The human rights victory in today’s Supreme Court decision in District of Columbia v. Heller could never happened without HUMAN EVENTS and the other pillars of the conservative and libertarian movements.
The 5-4 margin shows that Supreme Court appointments and Senate confirmations really do matter. Had a President Mondale, Dukakis, Gore, or Kerry been appointing Justices, the result today would have been different, and the Second Amendment would have been nullified. Had just a few 2002 and 2004 U.S. Senate races turned out differently — had Second Amendment citizen activists worked just a little less hard — the nomination of Samuel Alito would have been filibustered to death.
Citizen activism is no less important this year. A President Obama would appoint Justices who would ensure that Heller was the last case in which the Second Amendment was enforced. Whether the Second Amendment even applies to state and local governments, via “incorporation” in the Fourteenth Amendment, is unresolved.
Soon there will be challenges to the handgun bans in Chicago and four Chicago suburbs, which will present the incorporation issue squarely. Obama Justices and the Obama U.S. Department of Justice would fight energetically against recognizing the Second Amendment as a limit on state or local gun bans.
A second influence of the conservative and libertarian movements could be seen in the dissent authored by Justice Stevens. The Scalia majority and the Stevens dissent are both argued mostly in terms of original meaning and textualism. Both Scalia and Stevens delve very deeply into 18th and 19th century sources on the meaning of words, and the original public understanding of the Second Amendment. At least in terms of the Second Amendment, we are all originalists now.
It was not too distant past, constitutional originalism was beyond the pale in polite circles of the left-leaning legal elite. No longer.
There was a much conflict in the early stages of D.C. gun law case between Alan Gura (the lead lawyer for Heller) and the National Rifle Association. The NRA was worried about bringing a case to a Supreme Court on which Justice O’Connor would have had the decisive vote. Especially in light of the Ginsburg-O’Connor 1994 concurring opinion in Staples v. United States noting “the ‘widespread lawful gun ownership’ Congress and the States have allowed to persist in this country.” (emphasis added).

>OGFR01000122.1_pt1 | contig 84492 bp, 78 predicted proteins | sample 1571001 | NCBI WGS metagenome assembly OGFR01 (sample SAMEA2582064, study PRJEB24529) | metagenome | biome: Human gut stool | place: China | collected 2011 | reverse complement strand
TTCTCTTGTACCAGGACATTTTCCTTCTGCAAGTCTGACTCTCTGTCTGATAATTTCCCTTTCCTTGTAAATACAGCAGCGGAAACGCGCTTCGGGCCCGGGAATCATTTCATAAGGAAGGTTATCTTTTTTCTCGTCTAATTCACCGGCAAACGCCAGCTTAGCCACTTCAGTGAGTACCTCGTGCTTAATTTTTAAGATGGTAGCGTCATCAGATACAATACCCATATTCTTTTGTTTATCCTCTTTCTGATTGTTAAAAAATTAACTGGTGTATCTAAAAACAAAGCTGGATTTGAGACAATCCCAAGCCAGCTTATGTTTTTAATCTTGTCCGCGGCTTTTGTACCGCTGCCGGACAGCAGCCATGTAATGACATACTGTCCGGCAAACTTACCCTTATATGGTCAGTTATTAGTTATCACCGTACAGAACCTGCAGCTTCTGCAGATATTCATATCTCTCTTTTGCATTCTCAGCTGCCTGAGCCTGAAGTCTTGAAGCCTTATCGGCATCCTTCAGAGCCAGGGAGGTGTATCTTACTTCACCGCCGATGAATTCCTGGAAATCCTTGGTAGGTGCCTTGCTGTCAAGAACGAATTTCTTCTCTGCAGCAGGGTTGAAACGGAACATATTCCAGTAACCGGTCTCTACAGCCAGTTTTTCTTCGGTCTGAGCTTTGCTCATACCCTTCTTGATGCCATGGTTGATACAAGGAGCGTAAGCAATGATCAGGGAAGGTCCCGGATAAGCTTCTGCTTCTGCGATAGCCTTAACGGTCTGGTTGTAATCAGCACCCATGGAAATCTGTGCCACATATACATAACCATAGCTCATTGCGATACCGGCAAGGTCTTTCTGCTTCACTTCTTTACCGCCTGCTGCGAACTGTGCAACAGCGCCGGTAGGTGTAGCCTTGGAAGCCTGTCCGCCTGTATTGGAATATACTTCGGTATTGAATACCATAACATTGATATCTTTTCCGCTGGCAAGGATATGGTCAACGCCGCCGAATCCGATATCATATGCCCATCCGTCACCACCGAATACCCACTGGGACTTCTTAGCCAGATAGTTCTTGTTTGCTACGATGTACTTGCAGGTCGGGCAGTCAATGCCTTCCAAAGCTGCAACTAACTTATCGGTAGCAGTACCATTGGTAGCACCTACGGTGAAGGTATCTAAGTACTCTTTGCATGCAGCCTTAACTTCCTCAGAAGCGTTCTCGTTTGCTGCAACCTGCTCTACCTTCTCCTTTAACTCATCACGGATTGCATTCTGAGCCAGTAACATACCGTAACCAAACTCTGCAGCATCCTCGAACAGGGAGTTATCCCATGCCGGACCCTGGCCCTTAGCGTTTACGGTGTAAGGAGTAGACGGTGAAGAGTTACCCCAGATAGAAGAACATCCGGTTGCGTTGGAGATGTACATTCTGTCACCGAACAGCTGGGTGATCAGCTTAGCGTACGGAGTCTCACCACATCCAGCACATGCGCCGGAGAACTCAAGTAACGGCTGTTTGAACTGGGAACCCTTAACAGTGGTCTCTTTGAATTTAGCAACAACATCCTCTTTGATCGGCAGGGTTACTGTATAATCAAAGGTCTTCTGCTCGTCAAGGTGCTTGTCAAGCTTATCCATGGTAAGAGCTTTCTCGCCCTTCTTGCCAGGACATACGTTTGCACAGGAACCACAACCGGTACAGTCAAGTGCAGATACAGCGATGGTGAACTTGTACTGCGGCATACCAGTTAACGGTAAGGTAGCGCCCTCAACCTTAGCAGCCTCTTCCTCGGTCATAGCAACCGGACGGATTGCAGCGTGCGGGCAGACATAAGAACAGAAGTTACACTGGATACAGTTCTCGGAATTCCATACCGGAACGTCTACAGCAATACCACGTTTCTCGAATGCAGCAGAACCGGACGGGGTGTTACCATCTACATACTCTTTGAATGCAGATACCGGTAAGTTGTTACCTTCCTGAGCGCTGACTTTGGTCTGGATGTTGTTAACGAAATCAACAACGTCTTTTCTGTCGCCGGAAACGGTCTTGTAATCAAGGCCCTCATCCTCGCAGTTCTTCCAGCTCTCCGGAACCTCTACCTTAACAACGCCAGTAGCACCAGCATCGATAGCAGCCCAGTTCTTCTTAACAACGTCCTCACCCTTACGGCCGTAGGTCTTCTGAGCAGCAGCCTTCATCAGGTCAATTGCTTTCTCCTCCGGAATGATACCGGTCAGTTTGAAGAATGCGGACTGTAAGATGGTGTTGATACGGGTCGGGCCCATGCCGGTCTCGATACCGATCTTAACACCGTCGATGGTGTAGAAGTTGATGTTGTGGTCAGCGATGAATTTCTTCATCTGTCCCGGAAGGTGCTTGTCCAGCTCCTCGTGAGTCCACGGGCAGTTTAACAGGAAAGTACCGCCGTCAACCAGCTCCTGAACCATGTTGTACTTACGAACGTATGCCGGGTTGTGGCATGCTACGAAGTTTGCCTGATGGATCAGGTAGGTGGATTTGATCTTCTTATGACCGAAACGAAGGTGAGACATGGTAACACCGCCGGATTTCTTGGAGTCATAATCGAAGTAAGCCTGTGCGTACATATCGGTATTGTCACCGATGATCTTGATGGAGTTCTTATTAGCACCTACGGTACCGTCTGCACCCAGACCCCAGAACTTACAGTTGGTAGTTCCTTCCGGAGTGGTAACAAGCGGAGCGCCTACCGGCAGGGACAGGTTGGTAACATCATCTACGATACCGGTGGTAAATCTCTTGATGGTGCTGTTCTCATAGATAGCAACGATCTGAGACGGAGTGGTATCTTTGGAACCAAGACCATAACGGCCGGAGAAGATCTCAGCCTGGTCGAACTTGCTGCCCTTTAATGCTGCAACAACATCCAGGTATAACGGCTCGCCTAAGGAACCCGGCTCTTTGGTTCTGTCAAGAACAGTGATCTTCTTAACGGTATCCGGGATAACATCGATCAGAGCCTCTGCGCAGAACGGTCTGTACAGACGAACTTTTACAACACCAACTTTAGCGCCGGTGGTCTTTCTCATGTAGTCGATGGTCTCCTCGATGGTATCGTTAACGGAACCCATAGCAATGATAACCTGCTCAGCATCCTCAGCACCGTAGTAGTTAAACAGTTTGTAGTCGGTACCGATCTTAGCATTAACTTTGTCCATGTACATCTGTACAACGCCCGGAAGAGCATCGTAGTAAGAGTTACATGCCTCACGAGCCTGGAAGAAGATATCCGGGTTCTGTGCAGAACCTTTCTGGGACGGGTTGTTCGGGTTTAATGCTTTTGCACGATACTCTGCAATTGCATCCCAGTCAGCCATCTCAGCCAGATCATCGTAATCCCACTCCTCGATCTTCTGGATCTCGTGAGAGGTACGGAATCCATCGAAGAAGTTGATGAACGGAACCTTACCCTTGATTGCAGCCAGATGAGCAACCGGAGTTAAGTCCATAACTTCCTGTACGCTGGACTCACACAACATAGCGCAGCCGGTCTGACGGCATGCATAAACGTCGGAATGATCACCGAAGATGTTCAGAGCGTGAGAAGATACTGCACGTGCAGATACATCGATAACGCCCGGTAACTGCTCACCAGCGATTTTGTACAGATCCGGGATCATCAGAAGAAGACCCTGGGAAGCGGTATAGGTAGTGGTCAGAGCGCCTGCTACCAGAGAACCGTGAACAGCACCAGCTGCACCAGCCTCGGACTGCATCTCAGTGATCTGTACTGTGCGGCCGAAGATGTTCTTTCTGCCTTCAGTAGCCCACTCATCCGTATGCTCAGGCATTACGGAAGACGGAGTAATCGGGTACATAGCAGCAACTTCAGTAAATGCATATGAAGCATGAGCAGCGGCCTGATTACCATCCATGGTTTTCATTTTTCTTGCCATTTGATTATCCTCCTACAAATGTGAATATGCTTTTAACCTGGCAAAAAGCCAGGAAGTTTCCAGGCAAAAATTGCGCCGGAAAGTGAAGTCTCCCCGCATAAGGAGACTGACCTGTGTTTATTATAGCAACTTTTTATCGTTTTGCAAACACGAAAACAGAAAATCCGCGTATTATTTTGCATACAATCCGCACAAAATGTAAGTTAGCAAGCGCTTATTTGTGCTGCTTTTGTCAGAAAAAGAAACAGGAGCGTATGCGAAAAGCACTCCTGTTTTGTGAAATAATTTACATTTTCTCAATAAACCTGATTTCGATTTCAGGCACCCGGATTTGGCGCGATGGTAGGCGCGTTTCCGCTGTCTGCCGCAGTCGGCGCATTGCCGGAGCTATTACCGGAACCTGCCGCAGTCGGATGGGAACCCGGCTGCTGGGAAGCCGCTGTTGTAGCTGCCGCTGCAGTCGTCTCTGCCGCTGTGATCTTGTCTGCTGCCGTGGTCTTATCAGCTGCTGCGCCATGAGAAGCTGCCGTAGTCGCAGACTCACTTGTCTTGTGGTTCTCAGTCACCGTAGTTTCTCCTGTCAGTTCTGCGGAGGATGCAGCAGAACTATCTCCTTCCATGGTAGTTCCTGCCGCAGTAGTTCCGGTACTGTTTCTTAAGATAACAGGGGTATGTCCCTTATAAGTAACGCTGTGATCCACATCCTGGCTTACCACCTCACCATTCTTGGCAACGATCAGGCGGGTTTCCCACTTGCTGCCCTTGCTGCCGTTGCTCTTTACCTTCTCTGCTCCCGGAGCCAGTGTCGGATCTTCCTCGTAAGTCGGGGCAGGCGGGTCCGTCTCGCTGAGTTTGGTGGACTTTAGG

But by the time the Heller case reached the Supreme Court, the NRA engaged everything it had to help the case. Among the fruits of the massive NRA effort was an amicus brief written by the country’s most experienced Second Amendment litigator, Stephen Halbrook, which was joined by 55 Senators, 250 U.S. Representatives, and by Richard Cheney in his role as President of the Senate.
More broadly, Heller could not have been won today if handgun prohibition were not abnormal in the United States. When the 1976 D.C. handgun ban was being enacted, some city council members open acknowledged that the ban would accomplish little, but they hoped that it would be the start of a trend toward a national handgun ban.
But the handgun ban virus spread only to Chicago (1982) and four Chicago suburbs. The NRA and other pro-rights activists crushed statewide handgun ban initiatives in Massachusetts (1976) and California (1982). The NRA successfully pushed for pre-emption laws in almost every state in the country, to prevent local governments from banning handguns.
No matter how powerful the arguments of Gura and other pro-rights lawyers about the original meaning of the Second Amendment, it is very doubtful that the Supreme Court would have had the nerve to declare handgun prohibition unconstitutional if handgun bans were on the books in dozen states and in scores of cities.
Alan Gura’s great legal skills — and the skills of amici lawyers such as Stephen Halbrook — were of course essential to the victory in Heller. But the best pro-Second Amendment lawyers in America had the chance to win because the conservative and libertarian movements — including publications like HUMAN EVENTS and groups like the NRA –worked for decades to make sure that handgun prohibition was freakishly rare in American life, that originalism was a respectable mode of constitutional interpretation, and that the Supreme Court included five Justices who considered the right to own a handgun in one’s home for family defense to be a legimate part of American freedom.